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'Karen McCartney's Iconic Australian Houses books are re-imagined so cleverly in this freshly redesigned, encyclopaedic book, which brings together in one volume the best of 50 years of Australian residential architecture.' Lucy Feagins - The Design Files Iconic: Modern Australian Houses 1950--2000 showcases, in a fresh, new and collectible edition, the best residential projects from the previously published works 50/60/70 and 70/80/90 and which formed successful exhibitions shown at the Museum of Sydney. Completely redesigned in a new format, with revised introduction, this classic will find audiences both new to and familiar with the gems of Australian modernist architecture. Featuring houses from: Harry Seidler, Peter Muller, Roy Grounds, Peter McIntyre, Russell Jack, Robin Boyd, McGlashan Everist, Enrico Taglietti, Neville Gruzman, Bruce Rickard, Hugh Buhrich, Ian McKay, Iwan Iwanoff, Ian Collins, Richard Leplastrier, Glenn Murcott, Barrie Marshall, Ken Woolley, Lovell Chen, Wood Marsh, Andresen O'Gorman, Durbach Block, Sean Godsell, Stutchbury and Harper, Donovan Hill, John Wardle.
This is a magnificent study of Britain's royal heritage with a directory of royalty and over 120 of the most important historic buildings. Britain's royal, architectural and historic heritage is celebrated in this compendium guide to one of the world's leading monarchies, with over 1000 photographs, paintings, drawings, maps and family trees. It is a chronological biographical gazetteer of every king and queen from the legendary King Arthur through the Ages of Elizabeth and Victoria to the present day. It offers in-depth illustrated surveys of over 120 of the most important castles, palaces and stately houses. This celebration of British royalty and architecture will delight and inform every reader. The book opens with a magnificent illustrated history of the kings and queens of Britain, giving lives of every monarch, plus accounts of the Princes in the Tower, the Abdication Crisis, and challenges faced by the modern Royal Family. The second half focuses on some of the most dramatic historic sites in Britain and Ireland. You can explore the Norman castles, the royal palace of Hampton Court, and the master-pieces of Chatsworth and Castle Howard. The important legacy of Britain's past her kings and queens, castles and palaces is fully explained in this fascinating book.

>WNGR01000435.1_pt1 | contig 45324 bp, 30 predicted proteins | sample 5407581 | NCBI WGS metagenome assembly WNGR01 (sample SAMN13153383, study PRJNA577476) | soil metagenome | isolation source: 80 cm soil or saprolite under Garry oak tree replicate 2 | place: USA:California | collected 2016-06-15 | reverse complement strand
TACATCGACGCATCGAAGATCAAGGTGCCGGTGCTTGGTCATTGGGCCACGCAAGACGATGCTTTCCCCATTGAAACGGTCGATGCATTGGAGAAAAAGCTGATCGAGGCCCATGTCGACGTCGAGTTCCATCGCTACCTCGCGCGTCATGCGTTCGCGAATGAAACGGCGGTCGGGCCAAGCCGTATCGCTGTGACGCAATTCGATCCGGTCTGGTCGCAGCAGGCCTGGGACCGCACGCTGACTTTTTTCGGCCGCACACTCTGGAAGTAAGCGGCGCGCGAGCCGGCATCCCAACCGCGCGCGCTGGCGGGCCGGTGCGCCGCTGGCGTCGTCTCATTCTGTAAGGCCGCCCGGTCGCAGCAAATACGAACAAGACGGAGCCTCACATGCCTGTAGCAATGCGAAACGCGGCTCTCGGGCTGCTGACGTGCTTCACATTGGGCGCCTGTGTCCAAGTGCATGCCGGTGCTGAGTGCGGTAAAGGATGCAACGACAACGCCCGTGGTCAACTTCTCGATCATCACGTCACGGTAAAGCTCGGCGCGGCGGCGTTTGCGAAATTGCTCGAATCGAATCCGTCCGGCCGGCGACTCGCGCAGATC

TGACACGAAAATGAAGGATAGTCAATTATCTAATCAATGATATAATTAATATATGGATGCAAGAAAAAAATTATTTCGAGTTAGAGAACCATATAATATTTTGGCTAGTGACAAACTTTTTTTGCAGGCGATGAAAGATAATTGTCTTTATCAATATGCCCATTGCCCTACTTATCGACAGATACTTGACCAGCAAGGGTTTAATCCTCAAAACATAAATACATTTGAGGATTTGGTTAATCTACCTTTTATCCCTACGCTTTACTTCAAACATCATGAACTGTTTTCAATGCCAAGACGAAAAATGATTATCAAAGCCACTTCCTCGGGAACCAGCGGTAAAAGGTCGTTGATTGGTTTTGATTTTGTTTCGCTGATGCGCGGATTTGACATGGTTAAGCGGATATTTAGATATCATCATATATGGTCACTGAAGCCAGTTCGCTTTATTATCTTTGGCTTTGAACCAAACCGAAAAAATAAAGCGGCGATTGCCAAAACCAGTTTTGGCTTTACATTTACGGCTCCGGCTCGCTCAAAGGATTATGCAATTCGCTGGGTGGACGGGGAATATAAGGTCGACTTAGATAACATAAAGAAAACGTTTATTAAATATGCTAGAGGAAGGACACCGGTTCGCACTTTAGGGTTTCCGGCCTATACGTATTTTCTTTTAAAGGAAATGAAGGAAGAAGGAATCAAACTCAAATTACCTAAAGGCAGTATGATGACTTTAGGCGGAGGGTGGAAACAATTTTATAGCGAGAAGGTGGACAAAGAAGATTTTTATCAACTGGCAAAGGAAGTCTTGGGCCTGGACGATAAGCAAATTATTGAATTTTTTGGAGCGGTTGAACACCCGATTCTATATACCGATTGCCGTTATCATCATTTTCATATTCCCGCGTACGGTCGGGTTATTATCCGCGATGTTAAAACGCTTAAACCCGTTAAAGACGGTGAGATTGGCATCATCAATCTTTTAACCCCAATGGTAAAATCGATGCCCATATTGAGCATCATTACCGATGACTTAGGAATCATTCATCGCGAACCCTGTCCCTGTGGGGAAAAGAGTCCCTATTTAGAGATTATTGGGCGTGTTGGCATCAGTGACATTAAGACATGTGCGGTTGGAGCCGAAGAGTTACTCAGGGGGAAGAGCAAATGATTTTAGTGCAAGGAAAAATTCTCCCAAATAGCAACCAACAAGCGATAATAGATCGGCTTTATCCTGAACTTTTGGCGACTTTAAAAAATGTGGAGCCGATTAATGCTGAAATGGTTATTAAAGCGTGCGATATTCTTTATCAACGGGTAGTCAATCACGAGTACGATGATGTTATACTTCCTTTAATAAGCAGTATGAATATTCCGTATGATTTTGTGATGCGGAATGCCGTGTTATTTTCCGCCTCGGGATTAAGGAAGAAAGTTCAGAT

A literary and cultural history of the intimate space of the eighteenth-century closet-and how it fired the imaginations of Pepys, Sterne, Swift, and so many other writers Long before it was a hidden storage space or a metaphor for queer and trans shame, the closet was one of the most charged settings in English architecture. This private room provided seclusion for reading, writing, praying, dressing, and collecting-and for talking in select company. In their closets, kings and duchesses shared secrets with favorites, midwives and apothecaries dispensed remedies, and newly wealthy men and women expanded their social networks. In The Closet, Danielle Bobker presents a literary and cultural history of these sites of extrafamilial intimacy, revealing how, as they proliferated both in buildings and in books, closets also became powerful symbols of the unstable virtual intimacy of the first mass-medium of print. Focused on the connections between status-conscious-and often awkward-interpersonal dynamics and an increasingly inclusive social and media landscape, The Closet examines dozens of historical and fictional encounters taking place in the various iterations of this room: courtly closets, bathing closets, prayer closets, privies, and the "moving closet" of the coach, among many others. In the process, the book conjures the intimate lives of well-known figures such as Samuel Pepys and Laurence Sterne, as well as less familiar ones such as Miss Hobart, a maid of honor at the Restoration court, and Lady Anne Acheson, Swift's patroness. Turning finally to queer theory, The Closet discovers uncanny echoes of the eighteenth-century language of the closet in twenty-first-century coming-out narratives. Featuring more than thirty illustrations, The Closet offers a richly detailed and compelling account of an eighteenth-century setting and symbol of intimacy that continues to resonate today.
The Competition Grid: Experimenting With and Within Architecture Competitions is a comprehensive review of architectural competitions, exploring them as a tool for public policy planning, as well as an effective device that a variety of civic advocates can use to experiment with the formation of the built environment. UK and international practitioners, academics, developers and members of the press combine to reflect on contemporary competition practices and draw conclusions on the latest political, legal and social aspects. Each section features lively discussions with experts that draw on first-hand experience of competition processes, providing the book with a unique blend of theory and practice. Written by a range of leading practitioners, experts and actors involved in architecture competitions Insight in to both British and international competition practices The first book on architectural competitions to provide a bridge between theory and practice Interdisciplinary approach that reviews operational framework, design trends and experimentation